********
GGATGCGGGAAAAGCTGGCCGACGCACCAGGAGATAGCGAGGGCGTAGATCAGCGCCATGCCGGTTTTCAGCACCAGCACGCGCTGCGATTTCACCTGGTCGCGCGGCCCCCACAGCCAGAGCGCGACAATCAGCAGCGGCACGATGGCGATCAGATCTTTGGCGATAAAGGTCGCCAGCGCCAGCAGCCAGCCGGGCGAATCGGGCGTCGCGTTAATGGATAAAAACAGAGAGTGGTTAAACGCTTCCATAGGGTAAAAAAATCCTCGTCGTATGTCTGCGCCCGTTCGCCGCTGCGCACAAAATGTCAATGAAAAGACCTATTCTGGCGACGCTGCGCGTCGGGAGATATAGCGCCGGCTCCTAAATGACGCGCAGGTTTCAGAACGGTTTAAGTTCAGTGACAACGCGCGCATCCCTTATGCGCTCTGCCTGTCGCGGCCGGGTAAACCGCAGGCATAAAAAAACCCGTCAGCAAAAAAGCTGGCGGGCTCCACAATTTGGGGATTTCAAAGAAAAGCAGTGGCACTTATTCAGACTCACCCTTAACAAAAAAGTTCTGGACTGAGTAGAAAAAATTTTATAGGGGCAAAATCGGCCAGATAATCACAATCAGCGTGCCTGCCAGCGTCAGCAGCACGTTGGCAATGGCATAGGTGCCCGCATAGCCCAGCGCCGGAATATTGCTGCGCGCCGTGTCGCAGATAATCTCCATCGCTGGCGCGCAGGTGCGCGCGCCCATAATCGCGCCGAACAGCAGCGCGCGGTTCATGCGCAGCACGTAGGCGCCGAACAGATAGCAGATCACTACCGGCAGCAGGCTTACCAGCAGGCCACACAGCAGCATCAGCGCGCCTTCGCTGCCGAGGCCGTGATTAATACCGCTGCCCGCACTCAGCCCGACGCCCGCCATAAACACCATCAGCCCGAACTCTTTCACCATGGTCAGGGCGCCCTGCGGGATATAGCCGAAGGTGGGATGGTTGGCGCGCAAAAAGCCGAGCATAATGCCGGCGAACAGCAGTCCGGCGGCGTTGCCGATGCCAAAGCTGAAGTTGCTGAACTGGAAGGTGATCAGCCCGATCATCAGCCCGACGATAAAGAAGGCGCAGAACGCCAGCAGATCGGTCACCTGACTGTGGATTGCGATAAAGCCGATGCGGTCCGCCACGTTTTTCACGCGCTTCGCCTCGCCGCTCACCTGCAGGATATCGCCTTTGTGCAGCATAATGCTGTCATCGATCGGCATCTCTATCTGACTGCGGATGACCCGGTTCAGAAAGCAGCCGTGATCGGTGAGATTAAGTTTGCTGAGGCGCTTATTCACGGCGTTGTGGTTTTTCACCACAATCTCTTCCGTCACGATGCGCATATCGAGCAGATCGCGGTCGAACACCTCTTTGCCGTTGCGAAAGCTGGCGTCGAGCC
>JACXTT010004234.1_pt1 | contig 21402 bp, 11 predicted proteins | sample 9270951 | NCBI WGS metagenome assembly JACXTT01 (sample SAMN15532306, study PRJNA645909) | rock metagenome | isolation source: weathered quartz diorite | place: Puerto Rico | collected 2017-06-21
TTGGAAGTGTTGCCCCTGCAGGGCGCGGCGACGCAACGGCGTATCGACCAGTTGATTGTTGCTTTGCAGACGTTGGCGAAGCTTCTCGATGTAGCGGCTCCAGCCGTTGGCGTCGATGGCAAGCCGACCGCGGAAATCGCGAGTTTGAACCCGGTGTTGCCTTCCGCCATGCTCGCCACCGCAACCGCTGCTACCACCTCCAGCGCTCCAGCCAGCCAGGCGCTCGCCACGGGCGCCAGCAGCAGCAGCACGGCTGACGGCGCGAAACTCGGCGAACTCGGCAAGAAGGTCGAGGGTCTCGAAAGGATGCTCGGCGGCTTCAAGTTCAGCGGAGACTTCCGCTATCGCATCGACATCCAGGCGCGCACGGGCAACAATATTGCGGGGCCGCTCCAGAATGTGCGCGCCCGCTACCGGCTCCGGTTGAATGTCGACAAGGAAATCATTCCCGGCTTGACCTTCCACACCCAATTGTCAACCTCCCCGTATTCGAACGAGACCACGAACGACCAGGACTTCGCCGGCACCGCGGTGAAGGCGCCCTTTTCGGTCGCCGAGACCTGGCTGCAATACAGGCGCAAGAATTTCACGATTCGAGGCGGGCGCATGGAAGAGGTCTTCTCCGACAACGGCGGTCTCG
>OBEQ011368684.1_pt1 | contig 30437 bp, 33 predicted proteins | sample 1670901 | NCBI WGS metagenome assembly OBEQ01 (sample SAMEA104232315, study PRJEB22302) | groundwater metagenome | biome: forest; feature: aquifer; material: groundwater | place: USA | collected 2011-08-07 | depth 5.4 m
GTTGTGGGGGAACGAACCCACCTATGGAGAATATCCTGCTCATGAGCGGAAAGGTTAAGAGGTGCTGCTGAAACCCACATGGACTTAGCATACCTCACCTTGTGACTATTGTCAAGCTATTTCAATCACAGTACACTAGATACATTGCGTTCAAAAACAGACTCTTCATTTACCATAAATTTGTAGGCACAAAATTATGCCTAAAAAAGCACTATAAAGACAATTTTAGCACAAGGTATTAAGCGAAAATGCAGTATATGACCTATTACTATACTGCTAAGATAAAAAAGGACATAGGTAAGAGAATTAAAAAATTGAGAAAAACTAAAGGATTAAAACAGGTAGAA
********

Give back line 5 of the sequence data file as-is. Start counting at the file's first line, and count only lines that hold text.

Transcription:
GTTGTGGGGGAACGAACCCACCTATGGAGAATATCCTGCTCATGAGCGGAAAGGTTAAGAGGTGCTGCTGAAACCCACATGGACTTAGCATACCTCACCTTGTGACTATTGTCAAGCTATTTCAATCACAGTACACTAGATACATTGCGTTCAAAAACAGACTCTTCATTTACCATAAATTTGTAGGCACAAAATTATGCCTAAAAAAGCACTATAAAGACAATTTTAGCACAAGGTATTAAGCGAAAATGCAGTATATGACCTATTACTATACTGCTAAGATAAAAAAGGACATAGGTAAGAGAATTAAAAAATTGAGAAAAACTAAAGGATTAAAACAGGTAGAA